So many meanings for the word tabs in this world...and you're telling me there's another one?
This tutorial is dedicated to the concept of musical tabs, which is another way in which music is written, though a tad more specific than musical sheets. So, let's have some fun.
Last time we talked about musical sheets and how they can be used for any instrument.
Musical tabs on the other hand are specific to only one class of instruments: guitars (acoustic, electric or bass). That's why more often than not you'll find them referred to as guitar tabs or tabs (usually preceded by a song name).
A guitar tab is somewhat similar in look to a musical staff, but the way it works is very different. We once again have a set of lines, but rather than drawing notes like you would on a sheet, when it comes to guitar tabs we are going to use numbers to represent notes...or rather a position on the instrument fretboard (the area where you apply pressure with your fingers on the strings in order to produce different notes).
One thing that both tabs and sheets have in common though is that whenever you see two numbers on a tab on top of each other it means those two strings need to be played simultaneously on your instrument.
The idea behind a musical tab is that for each string of an instrument you have a separate line in the tab. For example, if you have a regular guitar tab, it will consist of 6 strings and will look something like this:
E|----0----| B|----1----| G|----0----| D|----2----| A|----3----| E|---------|
That is a tab representation of the C major chord on a guitar.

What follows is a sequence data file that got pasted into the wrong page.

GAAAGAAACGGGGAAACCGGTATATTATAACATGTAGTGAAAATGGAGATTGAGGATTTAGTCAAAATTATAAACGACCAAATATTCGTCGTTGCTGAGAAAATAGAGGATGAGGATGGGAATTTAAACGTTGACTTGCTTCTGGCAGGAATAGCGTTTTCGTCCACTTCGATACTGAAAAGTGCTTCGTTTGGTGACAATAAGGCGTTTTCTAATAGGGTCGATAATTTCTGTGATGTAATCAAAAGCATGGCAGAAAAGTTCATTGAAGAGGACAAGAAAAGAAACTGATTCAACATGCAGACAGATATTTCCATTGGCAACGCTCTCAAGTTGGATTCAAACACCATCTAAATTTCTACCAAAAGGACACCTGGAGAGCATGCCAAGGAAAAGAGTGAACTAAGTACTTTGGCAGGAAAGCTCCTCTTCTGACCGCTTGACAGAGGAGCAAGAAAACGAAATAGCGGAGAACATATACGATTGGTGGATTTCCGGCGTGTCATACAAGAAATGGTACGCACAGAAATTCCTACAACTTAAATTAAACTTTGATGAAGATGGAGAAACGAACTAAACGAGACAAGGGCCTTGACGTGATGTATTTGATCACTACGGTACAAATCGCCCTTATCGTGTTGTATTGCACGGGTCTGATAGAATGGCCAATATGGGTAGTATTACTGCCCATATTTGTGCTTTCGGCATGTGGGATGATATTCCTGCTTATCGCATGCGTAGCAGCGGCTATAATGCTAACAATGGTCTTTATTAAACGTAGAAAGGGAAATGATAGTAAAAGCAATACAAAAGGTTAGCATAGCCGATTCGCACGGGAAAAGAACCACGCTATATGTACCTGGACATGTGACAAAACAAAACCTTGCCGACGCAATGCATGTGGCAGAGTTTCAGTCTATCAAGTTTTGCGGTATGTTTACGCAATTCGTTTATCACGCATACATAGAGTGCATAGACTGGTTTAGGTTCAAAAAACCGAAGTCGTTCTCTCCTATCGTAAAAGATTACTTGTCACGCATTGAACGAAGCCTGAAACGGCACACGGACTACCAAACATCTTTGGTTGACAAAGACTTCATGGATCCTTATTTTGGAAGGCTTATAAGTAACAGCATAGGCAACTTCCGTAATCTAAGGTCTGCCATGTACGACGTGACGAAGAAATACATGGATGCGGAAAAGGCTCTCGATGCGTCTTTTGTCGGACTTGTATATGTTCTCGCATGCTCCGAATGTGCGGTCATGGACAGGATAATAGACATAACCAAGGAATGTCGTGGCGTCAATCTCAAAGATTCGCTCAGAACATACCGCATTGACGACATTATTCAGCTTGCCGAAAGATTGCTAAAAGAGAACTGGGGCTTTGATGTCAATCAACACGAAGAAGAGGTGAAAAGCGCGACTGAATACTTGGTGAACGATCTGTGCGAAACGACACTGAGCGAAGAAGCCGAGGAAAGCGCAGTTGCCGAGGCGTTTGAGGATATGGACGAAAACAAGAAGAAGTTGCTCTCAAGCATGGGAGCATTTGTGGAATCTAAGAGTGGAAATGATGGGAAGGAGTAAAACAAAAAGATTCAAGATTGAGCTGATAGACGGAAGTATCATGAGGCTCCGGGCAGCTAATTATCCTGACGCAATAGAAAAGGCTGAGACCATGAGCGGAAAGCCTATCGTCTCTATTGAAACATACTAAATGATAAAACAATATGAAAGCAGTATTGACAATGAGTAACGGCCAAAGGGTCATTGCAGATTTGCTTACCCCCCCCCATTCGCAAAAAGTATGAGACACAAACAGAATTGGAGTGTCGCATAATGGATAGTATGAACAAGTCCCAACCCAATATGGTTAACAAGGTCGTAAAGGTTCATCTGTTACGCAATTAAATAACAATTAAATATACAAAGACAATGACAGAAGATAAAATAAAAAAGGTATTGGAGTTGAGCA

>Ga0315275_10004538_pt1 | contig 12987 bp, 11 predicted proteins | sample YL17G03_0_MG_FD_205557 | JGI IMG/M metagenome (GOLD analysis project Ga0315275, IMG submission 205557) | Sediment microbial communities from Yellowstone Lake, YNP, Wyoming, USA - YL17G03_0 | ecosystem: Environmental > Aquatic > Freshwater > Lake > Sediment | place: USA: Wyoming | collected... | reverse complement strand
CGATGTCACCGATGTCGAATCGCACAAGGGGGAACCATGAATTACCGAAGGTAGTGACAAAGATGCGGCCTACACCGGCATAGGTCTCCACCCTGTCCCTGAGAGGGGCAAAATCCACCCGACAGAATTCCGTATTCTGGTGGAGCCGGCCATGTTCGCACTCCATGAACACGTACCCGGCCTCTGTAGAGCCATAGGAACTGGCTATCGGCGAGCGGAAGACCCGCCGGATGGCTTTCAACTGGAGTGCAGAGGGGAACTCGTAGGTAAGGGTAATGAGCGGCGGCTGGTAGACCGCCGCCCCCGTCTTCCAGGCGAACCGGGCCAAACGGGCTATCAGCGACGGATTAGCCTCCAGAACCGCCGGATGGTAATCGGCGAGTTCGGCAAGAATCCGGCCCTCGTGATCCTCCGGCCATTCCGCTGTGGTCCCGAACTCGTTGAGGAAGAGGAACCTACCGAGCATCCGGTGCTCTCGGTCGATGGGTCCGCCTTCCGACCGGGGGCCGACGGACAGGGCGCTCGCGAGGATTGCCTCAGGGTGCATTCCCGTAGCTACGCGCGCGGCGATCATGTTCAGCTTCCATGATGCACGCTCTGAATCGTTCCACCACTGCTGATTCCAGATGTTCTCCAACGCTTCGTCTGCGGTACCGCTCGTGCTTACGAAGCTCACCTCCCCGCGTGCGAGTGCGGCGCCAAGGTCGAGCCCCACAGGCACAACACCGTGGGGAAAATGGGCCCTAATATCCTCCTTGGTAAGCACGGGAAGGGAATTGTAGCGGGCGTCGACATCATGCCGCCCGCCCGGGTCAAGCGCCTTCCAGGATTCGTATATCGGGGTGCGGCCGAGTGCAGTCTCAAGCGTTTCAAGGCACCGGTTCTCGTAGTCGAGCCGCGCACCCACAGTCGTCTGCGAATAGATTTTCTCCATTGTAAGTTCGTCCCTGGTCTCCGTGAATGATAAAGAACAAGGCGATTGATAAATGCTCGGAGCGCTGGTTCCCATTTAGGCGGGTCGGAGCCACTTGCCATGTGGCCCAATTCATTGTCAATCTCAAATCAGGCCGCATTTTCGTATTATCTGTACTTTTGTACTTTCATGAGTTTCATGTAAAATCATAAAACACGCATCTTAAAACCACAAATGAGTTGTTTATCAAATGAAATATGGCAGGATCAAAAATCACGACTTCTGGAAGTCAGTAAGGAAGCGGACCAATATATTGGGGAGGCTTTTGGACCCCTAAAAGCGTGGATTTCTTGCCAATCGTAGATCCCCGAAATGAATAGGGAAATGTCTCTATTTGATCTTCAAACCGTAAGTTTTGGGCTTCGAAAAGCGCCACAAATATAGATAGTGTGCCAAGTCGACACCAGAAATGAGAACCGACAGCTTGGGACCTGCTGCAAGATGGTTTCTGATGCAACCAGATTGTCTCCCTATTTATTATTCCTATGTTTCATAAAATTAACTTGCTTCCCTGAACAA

So let's take a little bit of time and describe just what we have there. First off, a standard guitar has 6 strings and the notes you see in the left part of the tab correspond to the standard guitar tuning. In the example above, the strings are ordered from thinnest to thickest and the standard tuning notes for each string are, in order, E4, B3, G3, D3,
A2 and E2.
And with regards to the numbers, they represent the position (or fret) that needs to be pressed on each string. Here is a visual representation of the chord above on a fretboard (props to the guys at Guitar Master Class for their scale generator tool):
As you can see, 0 means that the string is open, meaning we just need to play it as is, while for the others we use our fingers on the 1st fret of the B string, the 2nd fret of the D string and the 3rd fret of the A string.
And yeah, that's really all there is with regards to the basics of tabs. During these tutorials we will mostly be using musical sheets so as to not confuse you.
That's about it for this tutorial. Next time we're going to start looking into the various different aspects of music, starting with note lengths. See you then.